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>>The Epistemic and Moral Dimensions of Fake News and the First Amendment

The Epistemic and Moral Dimensions of Fake News and the First Amendment

By Ashley Messenger… 

“Fake news” is a term that has been applied to many different things (including satire and genuine news reports that turn out to be incorrect). However, for purposes of this article, I am using the term to refer to speech that purports to be a true journalistic news report but in fact is intentionally falsified and/or simply made up, and it is neither presented as nor intended to be taken as merely satirical. In other words, it’s an intentional lie that deceives the public. The motive may be to make money, to support or oppose a political candidate or cause, or simply to fool people. For these purposes, the precise motive is irrelevant insofar as the purpose is not to promote the truth or attempt to inform the public. It is faulted for creating a variety of social problems, contributing to political divisions in the U.S., and interfering with elections in the U.S. and abroad, and there have been calls for regulation.

With respect to the legal aspects of fake news, there are two important points: (1) Much of what is called fake news is probably constitutionally protected speech. First Amendment protection is not conditioned upon whether speech is helpful or good. The Founders had other priorities in mind. But by making a broad grant of freedom to the public, the Founders also expected the public to behave responsibly. That means: (2) The law must accommodate the broad conception of free speech and also limit liability for those who attempt to engage in good faith corrections of the record. In essence, the law must be consistent with the epistemic and moral positions in which the Founders placed government and citizens.

The purpose of this essay is simply to acknowledge that the First Amendment is structured in such a way that leaves citizens responsible for upholding certain moral and epistemic duties. In short, it does no good to call for regulation of “fake news,” because the Constitution makes the citizenry the regulators. Our system requires the good faith participation of citizens, and works only when they, in fact, participate in good faith. To the extent that we are suffering the consequences of fake news, we are suffering the consequences of the failure of citizens to uphold the duties imposed by our Founders.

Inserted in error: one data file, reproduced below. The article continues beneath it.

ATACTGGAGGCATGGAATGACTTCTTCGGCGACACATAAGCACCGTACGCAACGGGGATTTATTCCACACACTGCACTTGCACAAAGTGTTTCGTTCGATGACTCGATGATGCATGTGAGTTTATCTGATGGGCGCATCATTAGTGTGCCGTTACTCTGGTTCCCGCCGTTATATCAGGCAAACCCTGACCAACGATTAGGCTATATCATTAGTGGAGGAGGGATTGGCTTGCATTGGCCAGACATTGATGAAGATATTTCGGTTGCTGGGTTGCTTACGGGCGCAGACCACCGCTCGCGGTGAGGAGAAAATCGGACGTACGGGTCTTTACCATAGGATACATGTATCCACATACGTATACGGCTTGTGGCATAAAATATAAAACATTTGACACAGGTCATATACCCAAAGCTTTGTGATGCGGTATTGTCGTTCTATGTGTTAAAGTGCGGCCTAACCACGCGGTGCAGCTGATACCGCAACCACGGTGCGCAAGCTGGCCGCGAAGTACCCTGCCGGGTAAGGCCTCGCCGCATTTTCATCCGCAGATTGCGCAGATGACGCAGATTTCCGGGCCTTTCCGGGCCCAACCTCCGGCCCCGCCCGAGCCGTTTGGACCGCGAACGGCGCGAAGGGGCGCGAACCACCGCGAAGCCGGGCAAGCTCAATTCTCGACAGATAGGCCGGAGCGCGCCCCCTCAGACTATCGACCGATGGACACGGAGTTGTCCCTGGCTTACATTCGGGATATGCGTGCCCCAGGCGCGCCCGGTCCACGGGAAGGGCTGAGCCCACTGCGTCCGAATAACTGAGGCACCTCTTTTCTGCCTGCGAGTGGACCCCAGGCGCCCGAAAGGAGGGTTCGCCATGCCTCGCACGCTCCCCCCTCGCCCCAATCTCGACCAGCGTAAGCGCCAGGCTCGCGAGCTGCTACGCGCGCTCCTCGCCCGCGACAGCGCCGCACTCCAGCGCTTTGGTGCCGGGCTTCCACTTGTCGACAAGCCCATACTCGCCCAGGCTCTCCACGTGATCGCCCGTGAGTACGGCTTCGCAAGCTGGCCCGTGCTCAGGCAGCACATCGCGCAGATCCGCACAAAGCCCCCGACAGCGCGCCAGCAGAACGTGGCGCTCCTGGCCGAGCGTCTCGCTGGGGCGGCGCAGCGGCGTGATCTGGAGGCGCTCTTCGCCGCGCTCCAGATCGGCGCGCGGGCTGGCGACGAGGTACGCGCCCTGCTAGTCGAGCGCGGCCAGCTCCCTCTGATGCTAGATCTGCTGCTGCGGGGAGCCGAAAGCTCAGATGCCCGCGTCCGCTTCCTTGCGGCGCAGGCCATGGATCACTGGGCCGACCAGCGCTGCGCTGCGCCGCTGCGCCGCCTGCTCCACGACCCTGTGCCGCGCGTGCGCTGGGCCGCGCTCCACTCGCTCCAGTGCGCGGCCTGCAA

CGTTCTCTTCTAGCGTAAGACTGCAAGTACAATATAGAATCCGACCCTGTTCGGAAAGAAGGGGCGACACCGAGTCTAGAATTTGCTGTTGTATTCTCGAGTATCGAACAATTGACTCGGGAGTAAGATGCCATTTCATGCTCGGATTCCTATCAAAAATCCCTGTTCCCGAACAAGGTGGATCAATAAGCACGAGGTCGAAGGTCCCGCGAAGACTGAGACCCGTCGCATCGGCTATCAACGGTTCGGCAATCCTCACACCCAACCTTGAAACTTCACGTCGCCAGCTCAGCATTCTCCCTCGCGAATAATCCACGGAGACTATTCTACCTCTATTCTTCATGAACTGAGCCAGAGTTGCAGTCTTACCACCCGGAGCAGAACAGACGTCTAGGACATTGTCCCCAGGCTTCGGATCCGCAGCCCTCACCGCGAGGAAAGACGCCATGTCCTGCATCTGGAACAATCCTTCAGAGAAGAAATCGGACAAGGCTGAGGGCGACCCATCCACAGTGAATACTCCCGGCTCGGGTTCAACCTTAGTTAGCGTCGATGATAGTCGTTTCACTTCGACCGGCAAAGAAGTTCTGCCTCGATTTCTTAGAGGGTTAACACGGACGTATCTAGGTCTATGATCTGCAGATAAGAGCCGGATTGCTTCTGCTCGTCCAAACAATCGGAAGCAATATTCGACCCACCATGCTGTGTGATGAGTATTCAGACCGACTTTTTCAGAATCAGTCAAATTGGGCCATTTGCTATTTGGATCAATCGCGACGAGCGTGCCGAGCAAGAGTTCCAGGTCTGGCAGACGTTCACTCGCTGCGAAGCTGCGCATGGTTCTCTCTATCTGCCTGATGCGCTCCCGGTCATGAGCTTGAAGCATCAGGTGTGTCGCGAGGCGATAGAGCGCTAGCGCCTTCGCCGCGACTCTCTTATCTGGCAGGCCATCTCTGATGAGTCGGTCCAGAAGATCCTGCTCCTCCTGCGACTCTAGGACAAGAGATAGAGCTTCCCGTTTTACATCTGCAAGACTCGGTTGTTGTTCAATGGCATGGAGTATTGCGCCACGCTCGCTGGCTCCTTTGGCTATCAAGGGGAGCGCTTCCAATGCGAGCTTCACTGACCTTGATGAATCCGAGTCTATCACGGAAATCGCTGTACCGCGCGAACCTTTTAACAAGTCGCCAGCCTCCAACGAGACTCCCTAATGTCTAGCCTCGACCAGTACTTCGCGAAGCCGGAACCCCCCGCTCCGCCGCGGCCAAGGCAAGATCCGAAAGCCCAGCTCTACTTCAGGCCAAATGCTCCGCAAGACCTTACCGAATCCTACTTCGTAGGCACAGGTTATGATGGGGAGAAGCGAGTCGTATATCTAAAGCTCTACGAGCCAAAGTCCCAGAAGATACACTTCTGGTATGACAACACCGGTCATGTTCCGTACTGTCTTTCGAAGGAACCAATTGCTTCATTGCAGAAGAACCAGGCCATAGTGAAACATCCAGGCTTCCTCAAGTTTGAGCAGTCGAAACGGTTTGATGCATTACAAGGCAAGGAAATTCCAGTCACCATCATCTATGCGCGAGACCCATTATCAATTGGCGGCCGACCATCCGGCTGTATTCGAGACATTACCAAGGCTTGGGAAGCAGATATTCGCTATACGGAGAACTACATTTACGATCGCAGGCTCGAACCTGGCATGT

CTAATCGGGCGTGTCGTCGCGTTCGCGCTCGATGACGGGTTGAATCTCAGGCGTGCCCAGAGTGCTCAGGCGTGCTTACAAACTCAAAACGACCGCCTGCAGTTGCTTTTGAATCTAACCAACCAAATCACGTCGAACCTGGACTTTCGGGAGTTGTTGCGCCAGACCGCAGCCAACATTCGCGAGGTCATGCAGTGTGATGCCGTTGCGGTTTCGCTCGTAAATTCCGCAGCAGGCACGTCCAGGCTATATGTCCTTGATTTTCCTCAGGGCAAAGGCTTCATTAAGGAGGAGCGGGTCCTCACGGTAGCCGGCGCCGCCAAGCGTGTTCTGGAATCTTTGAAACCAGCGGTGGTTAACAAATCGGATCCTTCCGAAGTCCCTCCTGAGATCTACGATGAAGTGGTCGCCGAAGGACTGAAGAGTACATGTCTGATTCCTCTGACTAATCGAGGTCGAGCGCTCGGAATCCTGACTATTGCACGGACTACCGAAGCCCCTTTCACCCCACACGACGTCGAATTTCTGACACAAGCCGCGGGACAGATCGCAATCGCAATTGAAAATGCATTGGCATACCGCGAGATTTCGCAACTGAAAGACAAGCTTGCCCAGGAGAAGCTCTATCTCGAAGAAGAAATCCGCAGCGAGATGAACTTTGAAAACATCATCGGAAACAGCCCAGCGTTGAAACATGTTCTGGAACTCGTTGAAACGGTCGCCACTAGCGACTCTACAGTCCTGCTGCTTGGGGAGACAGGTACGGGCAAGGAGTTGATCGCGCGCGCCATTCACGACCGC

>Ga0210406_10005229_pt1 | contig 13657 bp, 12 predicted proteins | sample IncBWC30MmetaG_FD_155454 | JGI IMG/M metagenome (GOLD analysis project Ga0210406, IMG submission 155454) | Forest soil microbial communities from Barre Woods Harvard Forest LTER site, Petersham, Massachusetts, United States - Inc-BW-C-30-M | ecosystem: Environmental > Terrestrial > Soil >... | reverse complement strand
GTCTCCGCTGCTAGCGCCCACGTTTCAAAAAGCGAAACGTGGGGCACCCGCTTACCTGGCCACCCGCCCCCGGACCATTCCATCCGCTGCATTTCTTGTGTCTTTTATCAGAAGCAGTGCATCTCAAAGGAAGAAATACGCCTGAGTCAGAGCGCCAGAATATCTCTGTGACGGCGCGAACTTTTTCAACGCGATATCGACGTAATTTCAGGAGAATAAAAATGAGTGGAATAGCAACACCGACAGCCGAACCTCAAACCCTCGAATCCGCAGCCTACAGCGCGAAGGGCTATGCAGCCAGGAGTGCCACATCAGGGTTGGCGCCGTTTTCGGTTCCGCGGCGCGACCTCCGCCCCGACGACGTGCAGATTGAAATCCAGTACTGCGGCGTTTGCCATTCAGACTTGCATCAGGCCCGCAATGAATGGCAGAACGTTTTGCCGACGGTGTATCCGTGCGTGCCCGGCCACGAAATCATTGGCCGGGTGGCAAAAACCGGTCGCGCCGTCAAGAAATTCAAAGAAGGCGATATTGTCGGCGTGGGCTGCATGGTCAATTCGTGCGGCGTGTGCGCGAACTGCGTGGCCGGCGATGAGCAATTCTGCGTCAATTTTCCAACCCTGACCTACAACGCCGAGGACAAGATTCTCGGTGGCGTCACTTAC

America’s Founders included the freedoms of speech and press in the First Amendment because they wanted to ensure that the Government would not attempt to control what could be deemed “truth”; they feared the establishment of some political orthodoxy that allowed some views to be expressed while others were censored. The First Amendment, therefore, removes such power from the Government. As the Supreme Court stated in West Virginia State Board of Education v. Barnette, “[t]he very purpose of a Bill of Rights was to withdraw certain subjects from the vicissitudes of political controversy, to place them beyond the reach of majorities and officials and to establish them as legal principles to be applied by the courts. One’s right to life, liberty, and property, to free speech, a free press, freedom of worship and assembly, and other fundamental rights may not be submitted to vote; they depend on the outcome of no elections.”

Over time, the Supreme Court has made clear that neither truth nor morality are prerequisites for protection under the law. Truth is certainly not required for protection: United States v. Alvarez explicitly provided First Amendment protection for lies (in the absence of some heightened form of harm), and New York Times Co. v. Sullivan provided protection to false statements about public officials in libel cases (unless the plaintiff could prove a heightened standard of fault). The law also protects much speech that many consider morally problematic: hate speech, indecency, and violence. In short, the First Amendment is epistemically and morally neutral. Fake news has flourished in this environment.